The main purpose of this study was to assess the functional and anatomical outcome of patients with DME with very good baseline visual acuity in a real-world setting.

Methods

This is a retrospective, international, multicenter, observational cohort study comprising 16 study sites. Institutional review board (IRB) approval was obtained through the individual IRBs at the participating institutes for a retrospective consecutive chart review. This research adhered to the tenets of the Declaration of Helsinki.

Study participants

Medical records of patients from January 1st, 2010, to June 30th, 2017 with a diagnosis of DME were reviewed. The following were set as inclusion criteria, with all criteria being met: (1) age 18 years or older; (2) type 1 or 2 diabetes mellitus; study eye with (3) center-involving DME (DME defined by retinal thickness of > 250 µm in the central subfield thickness (CST)) and intra ± subretinal fluid on spectral-domain optical coherence tomography (SD-OCT). (4) Best corrected visual acuity ≤ 0.1 logMAR (≥ 0.8 decimal acuity, ≥ 20/25 or ≥ 80 EDTRS letters).

Exclusion criteria were (1) concomitant ocular disease that could cause macular edema (including choroidal neovascularization from any cause, retinal vein occlusion, uveitis and recent intraocular surgery); (2) any concomitant ocular or neurological condition that could affect vision except cataract; (3) laser panretinal photocoagulation (PRP) < 6 months prior to baseline; (4) intravitreal therapy < 3 months prior to study inclusion; and (5) intravitreal therapy during follow-up for proliferative diabetic retinopathy (PDR).

Data collection

For eligible patients, the following data were collected from their medical charts: demographic data (i.e., age, sex); duration of diabetes; stage of diabetic retinopathy [non-proliferative (NPDR) or PDR]; previous DME treatments (macular laser, intravitreal anti-VEGF injections, triamcinolone acetonide, DEX implant), previous laser PRP; lens status at baseline and 12 months; VA and CST at baseline, 3, 6, 9 and 12 months; and further treatment during follow-up (including macular laser, intravitreal anti-VEGF injections, triamcinolone acetonide, and DEX implant), laser PRP, and cataract surgery.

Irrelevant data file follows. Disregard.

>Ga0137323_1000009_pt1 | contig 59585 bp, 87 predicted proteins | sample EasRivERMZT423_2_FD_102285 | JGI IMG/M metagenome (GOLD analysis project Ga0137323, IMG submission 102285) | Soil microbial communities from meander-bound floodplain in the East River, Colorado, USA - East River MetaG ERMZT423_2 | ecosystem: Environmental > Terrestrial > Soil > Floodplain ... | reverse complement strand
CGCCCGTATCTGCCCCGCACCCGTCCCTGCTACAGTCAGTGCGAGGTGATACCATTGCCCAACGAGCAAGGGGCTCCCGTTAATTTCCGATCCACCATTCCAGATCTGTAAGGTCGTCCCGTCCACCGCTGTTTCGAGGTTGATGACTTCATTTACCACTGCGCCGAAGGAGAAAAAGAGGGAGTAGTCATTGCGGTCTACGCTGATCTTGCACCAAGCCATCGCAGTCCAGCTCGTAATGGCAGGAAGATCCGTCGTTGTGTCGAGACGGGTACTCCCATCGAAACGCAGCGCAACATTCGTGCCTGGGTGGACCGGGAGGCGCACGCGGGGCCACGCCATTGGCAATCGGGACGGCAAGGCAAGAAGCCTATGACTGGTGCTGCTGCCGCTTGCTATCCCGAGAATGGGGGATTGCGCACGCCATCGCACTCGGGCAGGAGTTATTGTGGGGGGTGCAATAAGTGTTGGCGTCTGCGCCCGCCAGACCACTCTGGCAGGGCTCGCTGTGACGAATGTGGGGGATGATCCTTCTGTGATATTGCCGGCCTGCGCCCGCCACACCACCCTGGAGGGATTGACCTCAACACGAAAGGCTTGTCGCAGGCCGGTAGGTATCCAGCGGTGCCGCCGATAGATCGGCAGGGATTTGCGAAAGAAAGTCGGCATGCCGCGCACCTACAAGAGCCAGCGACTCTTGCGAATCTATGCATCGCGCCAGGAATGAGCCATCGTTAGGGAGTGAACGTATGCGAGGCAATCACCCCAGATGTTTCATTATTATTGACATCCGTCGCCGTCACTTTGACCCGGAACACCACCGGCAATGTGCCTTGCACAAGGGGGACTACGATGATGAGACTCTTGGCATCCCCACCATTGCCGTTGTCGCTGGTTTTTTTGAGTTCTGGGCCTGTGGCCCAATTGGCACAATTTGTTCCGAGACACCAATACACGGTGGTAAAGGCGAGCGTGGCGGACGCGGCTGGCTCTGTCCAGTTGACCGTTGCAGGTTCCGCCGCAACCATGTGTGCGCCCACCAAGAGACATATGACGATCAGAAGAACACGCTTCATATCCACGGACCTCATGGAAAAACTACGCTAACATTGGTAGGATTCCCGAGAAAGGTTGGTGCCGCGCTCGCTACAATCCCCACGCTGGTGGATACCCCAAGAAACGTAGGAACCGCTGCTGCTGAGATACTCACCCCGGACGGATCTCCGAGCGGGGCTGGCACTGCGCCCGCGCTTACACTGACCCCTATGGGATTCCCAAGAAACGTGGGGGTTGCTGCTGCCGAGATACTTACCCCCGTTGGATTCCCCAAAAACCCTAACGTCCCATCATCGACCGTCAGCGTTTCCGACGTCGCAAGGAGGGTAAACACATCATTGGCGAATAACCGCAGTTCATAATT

Outcome measures

Main outcome measures were the mean change in VA and CST from baseline to month 12. Secondary outcome measures included the mean change in VA and CST from baseline to month 6, the proportion of eyes which maintained vision (VA loss < 5 letters or VA gain), VA loss ≥ 5 letters, ≥ 10 letters, ≥ 15 letters, VA of ≥ 0.2 logMAR (≤ 75 letters, ≤ 20/32 Snellen equivalent) and VA of ≥ 0.3 logMAR (≤ 70 letters, ≤ 20/40 Snellen equivalent) at 12 months.

OCT analysis

All eyes were imaged with SD-OCT (Heidelberg Spectralis, Heidelberg, Germany; Optovue Avanti, Fremont, USA; Topcon 3D OCT-2000, Tokyo; Japan; or Cirrus, Zeiss, Oberkochen, Germany, Canon-OCT HS100, Tokyo, Japan). Quantitative assessment of DME-included CST calculated automatically by the instrument. Additionally, for all study participants the horizontal B-scans encompassing the fovea were exported. These images were graded for any disruption to the ellipsoid zone (EZ) by three independent and masked graders (CB, MI, MR).